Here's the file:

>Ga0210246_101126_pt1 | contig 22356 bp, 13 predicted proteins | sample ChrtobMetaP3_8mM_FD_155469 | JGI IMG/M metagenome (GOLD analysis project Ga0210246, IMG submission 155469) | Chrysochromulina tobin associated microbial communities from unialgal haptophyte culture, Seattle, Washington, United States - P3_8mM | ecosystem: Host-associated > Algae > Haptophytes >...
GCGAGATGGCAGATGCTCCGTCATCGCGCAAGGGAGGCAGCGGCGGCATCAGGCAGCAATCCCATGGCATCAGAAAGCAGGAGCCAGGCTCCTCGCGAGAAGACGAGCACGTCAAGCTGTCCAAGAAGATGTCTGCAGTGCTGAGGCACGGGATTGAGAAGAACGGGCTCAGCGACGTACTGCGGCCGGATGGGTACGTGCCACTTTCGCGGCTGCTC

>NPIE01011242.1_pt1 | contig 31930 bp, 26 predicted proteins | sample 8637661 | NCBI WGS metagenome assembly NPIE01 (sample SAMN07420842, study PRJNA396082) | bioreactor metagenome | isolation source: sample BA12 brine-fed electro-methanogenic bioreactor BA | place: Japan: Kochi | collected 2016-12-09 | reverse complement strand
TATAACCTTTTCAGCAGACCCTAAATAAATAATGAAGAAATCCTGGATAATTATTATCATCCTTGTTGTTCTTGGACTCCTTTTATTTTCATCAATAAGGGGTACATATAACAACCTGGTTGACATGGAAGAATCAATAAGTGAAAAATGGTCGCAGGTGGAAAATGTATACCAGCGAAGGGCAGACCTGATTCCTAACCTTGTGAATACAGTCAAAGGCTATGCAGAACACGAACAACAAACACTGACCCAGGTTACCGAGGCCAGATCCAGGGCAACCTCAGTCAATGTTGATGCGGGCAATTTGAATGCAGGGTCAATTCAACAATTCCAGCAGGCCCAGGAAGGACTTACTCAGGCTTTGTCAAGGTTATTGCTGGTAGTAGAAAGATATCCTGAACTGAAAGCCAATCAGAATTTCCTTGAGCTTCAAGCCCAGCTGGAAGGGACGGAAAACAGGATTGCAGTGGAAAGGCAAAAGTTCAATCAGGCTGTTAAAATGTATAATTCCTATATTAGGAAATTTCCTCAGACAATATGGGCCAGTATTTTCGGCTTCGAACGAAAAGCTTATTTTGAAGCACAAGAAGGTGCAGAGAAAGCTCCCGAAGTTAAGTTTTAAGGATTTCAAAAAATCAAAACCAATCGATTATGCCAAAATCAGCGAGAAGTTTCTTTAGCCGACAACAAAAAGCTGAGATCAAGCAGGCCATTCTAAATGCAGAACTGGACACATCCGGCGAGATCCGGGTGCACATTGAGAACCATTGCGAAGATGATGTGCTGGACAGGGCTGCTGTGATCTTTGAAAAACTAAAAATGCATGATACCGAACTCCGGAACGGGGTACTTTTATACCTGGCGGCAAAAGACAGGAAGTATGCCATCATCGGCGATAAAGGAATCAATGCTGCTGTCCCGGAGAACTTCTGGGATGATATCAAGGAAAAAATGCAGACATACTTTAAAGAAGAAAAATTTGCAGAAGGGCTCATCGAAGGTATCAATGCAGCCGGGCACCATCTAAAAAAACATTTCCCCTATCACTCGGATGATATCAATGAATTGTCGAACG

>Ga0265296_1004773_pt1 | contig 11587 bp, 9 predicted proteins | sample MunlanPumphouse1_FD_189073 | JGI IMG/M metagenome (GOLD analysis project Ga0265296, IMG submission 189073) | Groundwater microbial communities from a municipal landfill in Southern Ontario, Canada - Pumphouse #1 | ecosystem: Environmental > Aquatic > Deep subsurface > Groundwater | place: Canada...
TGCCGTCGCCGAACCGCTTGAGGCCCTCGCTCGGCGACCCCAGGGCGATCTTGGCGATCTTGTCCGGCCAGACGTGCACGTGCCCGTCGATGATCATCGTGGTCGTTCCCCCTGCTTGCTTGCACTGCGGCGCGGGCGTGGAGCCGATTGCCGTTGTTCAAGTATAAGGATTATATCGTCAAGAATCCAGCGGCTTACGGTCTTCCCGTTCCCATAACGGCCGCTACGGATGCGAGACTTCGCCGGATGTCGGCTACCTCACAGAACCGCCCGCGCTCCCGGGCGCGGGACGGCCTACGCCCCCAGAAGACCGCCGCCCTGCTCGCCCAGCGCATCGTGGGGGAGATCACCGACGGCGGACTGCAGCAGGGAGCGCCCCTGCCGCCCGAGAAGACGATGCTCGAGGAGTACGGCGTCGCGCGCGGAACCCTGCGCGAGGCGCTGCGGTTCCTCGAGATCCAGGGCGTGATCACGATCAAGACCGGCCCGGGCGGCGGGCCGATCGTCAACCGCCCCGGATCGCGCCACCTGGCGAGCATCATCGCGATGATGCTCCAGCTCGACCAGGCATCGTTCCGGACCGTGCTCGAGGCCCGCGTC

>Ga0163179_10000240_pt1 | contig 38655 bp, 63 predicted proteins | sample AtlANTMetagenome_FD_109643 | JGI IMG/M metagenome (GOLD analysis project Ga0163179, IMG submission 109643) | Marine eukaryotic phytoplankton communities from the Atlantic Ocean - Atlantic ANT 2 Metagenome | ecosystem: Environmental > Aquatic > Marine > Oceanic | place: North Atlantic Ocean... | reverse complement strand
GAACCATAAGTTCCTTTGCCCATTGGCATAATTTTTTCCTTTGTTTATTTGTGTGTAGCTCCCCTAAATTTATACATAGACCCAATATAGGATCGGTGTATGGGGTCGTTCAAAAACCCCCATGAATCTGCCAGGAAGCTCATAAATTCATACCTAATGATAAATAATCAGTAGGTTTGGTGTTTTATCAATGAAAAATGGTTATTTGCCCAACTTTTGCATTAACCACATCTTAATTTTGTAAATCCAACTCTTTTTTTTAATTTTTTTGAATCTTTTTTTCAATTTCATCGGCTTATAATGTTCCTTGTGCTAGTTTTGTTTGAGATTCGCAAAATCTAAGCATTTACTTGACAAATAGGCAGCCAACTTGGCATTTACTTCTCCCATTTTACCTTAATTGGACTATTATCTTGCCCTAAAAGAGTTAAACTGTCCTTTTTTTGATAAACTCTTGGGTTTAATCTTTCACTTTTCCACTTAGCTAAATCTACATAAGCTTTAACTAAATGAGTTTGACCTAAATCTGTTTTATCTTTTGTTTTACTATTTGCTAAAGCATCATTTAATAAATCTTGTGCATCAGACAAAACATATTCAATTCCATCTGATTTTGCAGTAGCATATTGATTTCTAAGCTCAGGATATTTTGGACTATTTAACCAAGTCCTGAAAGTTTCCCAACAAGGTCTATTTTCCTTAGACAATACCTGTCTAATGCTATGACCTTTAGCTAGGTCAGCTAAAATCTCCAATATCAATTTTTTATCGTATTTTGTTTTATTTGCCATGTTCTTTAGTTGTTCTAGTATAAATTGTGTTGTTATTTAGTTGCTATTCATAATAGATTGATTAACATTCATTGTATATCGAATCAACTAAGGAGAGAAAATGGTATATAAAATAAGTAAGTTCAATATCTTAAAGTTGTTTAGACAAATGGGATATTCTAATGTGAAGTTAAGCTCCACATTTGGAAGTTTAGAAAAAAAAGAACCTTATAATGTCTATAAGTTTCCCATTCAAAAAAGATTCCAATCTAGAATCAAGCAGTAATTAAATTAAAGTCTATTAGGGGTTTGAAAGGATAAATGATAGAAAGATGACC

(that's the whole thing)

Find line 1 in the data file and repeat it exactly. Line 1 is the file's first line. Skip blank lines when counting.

>Ga0210246_101126_pt1 | contig 22356 bp, 13 predicted proteins | sample ChrtobMetaP3_8mM_FD_155469 | JGI IMG/M metagenome (GOLD analysis project Ga0210246, IMG submission 155469) | Chrysochromulina tobin associated microbial communities from unialgal haptophyte culture, Seattle, Washington, United States - P3_8mM | ecosystem: Host-associated > Algae > Haptophytes >...